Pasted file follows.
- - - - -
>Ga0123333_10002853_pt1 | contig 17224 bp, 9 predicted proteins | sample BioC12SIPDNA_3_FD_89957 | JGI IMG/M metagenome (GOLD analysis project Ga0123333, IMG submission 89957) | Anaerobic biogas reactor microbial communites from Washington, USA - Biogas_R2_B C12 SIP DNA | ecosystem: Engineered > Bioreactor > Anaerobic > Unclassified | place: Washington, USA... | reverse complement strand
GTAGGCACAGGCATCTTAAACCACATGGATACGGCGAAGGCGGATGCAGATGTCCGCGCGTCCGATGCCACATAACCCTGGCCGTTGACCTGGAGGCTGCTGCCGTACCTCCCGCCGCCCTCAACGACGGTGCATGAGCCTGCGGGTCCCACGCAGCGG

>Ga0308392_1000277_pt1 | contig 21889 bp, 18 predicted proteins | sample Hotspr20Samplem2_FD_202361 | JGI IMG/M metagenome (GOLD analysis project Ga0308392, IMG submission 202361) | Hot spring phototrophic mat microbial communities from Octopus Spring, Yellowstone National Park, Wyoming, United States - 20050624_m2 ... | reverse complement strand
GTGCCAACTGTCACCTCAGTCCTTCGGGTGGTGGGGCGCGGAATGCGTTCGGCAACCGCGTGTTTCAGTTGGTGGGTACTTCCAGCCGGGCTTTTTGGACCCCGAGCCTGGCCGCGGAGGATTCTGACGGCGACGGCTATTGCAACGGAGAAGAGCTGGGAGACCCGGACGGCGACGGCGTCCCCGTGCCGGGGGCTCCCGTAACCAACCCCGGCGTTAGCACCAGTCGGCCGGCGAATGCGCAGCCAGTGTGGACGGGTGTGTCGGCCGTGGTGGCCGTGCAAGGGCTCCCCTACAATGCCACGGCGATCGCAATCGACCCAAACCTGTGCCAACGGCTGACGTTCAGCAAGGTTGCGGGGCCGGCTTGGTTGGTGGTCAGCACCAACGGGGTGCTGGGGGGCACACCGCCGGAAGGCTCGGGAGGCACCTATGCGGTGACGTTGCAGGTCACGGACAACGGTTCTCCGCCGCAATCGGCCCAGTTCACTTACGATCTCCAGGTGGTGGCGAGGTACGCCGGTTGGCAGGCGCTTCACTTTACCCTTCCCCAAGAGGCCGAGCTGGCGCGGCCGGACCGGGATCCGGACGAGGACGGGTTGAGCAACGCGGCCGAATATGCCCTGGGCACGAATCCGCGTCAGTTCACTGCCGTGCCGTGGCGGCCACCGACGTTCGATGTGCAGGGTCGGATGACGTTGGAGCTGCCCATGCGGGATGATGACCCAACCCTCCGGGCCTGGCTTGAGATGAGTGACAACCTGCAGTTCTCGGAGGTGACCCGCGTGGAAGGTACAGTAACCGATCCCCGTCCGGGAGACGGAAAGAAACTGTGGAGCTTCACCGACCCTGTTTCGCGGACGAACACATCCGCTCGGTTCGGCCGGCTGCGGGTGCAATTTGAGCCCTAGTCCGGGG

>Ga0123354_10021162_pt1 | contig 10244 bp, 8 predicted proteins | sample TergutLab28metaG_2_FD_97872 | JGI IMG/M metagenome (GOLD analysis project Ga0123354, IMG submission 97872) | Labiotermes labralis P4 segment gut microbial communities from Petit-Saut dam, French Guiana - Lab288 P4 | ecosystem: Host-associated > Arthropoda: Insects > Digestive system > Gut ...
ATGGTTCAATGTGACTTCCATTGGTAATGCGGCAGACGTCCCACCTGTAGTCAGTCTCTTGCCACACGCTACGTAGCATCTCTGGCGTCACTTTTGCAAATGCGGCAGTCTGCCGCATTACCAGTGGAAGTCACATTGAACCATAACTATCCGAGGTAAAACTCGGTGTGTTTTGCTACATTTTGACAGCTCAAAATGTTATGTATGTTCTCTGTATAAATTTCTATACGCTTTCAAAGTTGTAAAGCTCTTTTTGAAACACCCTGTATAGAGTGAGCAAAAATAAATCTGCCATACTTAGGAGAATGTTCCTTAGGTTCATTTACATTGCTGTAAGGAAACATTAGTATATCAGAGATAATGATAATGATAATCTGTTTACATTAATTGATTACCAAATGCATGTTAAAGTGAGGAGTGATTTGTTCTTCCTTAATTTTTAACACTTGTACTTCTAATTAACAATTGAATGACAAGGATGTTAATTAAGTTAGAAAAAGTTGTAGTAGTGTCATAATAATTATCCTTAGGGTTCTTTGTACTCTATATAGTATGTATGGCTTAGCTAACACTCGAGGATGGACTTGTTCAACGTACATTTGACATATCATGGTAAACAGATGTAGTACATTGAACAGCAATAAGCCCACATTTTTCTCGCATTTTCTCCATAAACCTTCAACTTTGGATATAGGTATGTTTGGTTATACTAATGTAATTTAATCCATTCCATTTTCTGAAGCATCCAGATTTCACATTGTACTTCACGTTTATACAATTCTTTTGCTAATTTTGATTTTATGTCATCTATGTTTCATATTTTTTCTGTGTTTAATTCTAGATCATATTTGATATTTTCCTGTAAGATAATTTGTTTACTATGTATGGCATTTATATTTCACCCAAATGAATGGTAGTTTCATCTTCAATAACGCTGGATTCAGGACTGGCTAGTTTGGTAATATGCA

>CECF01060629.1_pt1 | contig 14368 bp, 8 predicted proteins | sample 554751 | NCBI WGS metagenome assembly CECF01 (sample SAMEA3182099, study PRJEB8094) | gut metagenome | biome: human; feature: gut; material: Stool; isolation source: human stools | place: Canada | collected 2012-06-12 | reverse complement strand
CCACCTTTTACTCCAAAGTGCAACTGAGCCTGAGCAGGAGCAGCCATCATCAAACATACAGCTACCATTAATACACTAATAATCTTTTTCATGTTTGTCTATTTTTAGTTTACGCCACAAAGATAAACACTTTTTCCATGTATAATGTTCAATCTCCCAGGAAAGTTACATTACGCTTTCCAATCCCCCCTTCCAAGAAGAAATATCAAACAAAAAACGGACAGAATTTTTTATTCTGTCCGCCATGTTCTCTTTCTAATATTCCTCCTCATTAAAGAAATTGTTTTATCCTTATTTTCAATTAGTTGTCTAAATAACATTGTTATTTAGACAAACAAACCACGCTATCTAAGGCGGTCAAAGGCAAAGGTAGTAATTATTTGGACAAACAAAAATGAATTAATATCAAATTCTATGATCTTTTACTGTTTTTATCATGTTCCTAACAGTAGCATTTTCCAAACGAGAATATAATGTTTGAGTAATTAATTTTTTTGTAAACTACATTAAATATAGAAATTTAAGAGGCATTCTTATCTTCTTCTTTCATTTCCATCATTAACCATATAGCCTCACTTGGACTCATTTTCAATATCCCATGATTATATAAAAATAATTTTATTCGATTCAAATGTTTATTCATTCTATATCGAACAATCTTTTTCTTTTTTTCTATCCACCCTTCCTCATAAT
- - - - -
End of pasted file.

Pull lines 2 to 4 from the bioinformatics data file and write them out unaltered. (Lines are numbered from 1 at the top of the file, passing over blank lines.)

GTAGGCACAGGCATCTTAAACCACATGGATACGGCGAAGGCGGATGCAGATGTCCGCGCGTCCGATGCCACATAACCCTGGCCGTTGACCTGGAGGCTGCTGCCGTACCTCCCGCCGCCCTCAACGACGGTGCATGAGCCTGCGGGTCCCACGCAGCGG

>Ga0308392_1000277_pt1 | contig 21889 bp, 18 predicted proteins | sample Hotspr20Samplem2_FD_202361 | JGI IMG/M metagenome (GOLD analysis project Ga0308392, IMG submission 202361) | Hot spring phototrophic mat microbial communities from Octopus Spring, Yellowstone National Park, Wyoming, United States - 20050624_m2 ... | reverse complement strand
GTGCCAACTGTCACCTCAGTCCTTCGGGTGGTGGGGCGCGGAATGCGTTCGGCAACCGCGTGTTTCAGTTGGTGGGTACTTCCAGCCGGGCTTTTTGGACCCCGAGCCTGGCCGCGGAGGATTCTGACGGCGACGGCTATTGCAACGGAGAAGAGCTGGGAGACCCGGACGGCGACGGCGTCCCCGTGCCGGGGGCTCCCGTAACCAACCCCGGCGTTAGCACCAGTCGGCCGGCGAATGCGCAGCCAGTGTGGACGGGTGTGTCGGCCGTGGTGGCCGTGCAAGGGCTCCCCTACAATGCCACGGCGATCGCAATCGACCCAAACCTGTGCCAACGGCTGACGTTCAGCAAGGTTGCGGGGCCGGCTTGGTTGGTGGTCAGCACCAACGGGGTGCTGGGGGGCACACCGCCGGAAGGCTCGGGAGGCACCTATGCGGTGACGTTGCAGGTCACGGACAACGGTTCTCCGCCGCAATCGGCCCAGTTCACTTACGATCTCCAGGTGGTGGCGAGGTACGCCGGTTGGCAGGCGCTTCACTTTACCCTTCCCCAAGAGGCCGAGCTGGCGCGGCCGGACCGGGATCCGGACGAGGACGGGTTGAGCAACGCGGCCGAATATGCCCTGGGCACGAATCCGCGTCAGTTCACTGCCGTGCCGTGGCGGCCACCGACGTTCGATGTGCAGGGTCGGATGACGTTGGAGCTGCCCATGCGGGATGATGACCCAACCCTCCGGGCCTGGCTTGAGATGAGTGACAACCTGCAGTTCTCGGAGGTGACCCGCGTGGAAGGTACAGTAACCGATCCCCGTCCGGGAGACGGAAAGAAACTGTGGAGCTTCACCGACCCTGTTTCGCGGACGAACACATCCGCTCGGTTCGGCCGGCTGCGGGTGCAATTTGAGCCCTAGTCCGGGG